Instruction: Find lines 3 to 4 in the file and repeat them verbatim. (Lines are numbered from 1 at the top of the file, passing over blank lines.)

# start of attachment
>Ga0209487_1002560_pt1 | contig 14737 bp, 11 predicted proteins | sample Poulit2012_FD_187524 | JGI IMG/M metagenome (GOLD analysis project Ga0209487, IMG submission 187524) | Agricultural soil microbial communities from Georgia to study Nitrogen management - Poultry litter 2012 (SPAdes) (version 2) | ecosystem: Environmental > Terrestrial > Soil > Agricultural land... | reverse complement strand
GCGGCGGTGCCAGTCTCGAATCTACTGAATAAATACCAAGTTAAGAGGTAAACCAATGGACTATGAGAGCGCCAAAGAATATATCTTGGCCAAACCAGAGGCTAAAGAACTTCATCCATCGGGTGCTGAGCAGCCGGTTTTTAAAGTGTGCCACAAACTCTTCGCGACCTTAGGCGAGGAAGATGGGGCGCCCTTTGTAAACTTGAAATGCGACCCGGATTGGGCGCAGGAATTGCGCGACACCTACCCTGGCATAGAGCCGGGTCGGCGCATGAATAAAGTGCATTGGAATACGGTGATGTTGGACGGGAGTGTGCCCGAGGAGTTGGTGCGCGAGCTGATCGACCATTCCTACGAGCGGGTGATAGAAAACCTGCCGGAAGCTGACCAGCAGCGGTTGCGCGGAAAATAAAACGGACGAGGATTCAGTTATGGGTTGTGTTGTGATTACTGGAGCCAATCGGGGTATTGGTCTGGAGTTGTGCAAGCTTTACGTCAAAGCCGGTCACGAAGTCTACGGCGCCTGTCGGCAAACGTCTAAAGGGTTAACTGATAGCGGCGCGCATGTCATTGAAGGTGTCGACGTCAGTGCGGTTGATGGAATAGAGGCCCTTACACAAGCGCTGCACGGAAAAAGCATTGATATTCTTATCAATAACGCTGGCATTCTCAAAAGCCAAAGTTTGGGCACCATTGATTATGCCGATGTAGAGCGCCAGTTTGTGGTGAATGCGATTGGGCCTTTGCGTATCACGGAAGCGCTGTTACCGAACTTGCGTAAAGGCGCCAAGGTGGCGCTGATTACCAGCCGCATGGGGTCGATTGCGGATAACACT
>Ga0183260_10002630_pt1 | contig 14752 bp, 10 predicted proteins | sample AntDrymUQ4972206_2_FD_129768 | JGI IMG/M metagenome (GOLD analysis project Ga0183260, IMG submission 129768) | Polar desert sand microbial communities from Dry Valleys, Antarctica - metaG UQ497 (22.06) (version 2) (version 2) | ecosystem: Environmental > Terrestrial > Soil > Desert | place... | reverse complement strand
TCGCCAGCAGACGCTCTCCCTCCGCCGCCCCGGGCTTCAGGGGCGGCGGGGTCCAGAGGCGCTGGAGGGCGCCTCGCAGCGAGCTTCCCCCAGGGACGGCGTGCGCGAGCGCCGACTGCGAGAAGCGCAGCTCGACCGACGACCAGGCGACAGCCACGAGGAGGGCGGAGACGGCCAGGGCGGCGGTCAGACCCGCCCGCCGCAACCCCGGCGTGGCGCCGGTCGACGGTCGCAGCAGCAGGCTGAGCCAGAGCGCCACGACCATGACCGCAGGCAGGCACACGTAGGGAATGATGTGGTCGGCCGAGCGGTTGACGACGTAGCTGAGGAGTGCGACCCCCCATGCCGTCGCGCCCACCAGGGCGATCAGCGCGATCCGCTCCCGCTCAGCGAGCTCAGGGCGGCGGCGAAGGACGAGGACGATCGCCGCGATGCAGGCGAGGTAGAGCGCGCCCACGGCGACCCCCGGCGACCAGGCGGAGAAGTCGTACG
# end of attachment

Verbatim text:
>Ga0183260_10002630_pt1 | contig 14752 bp, 10 predicted proteins | sample AntDrymUQ4972206_2_FD_129768 | JGI IMG/M metagenome (GOLD analysis project Ga0183260, IMG submission 129768) | Polar desert sand microbial communities from Dry Valleys, Antarctica - metaG UQ497 (22.06) (version 2) (version 2) | ecosystem: Environmental > Terrestrial > Soil > Desert | place... | reverse complement strand
TCGCCAGCAGACGCTCTCCCTCCGCCGCCCCGGGCTTCAGGGGCGGCGGGGTCCAGAGGCGCTGGAGGGCGCCTCGCAGCGAGCTTCCCCCAGGGACGGCGTGCGCGAGCGCCGACTGCGAGAAGCGCAGCTCGACCGACGACCAGGCGACAGCCACGAGGAGGGCGGAGACGGCCAGGGCGGCGGTCAGACCCGCCCGCCGCAACCCCGGCGTGGCGCCGGTCGACGGTCGCAGCAGCAGGCTGAGCCAGAGCGCCACGACCATGACCGCAGGCAGGCACACGTAGGGAATGATGTGGTCGGCCGAGCGGTTGACGACGTAGCTGAGGAGTGCGACCCCCCATGCCGTCGCGCCCACCAGGGCGATCAGCGCGATCCGCTCCCGCTCAGCGAGCTCAGGGCGGCGGCGAAGGACGAGGACGATCGCCGCGATGCAGGCGAGGTAGAGCGCGCCCACGGCGACCCCCGGCGACCAGGCGGAGAAGTCGTACG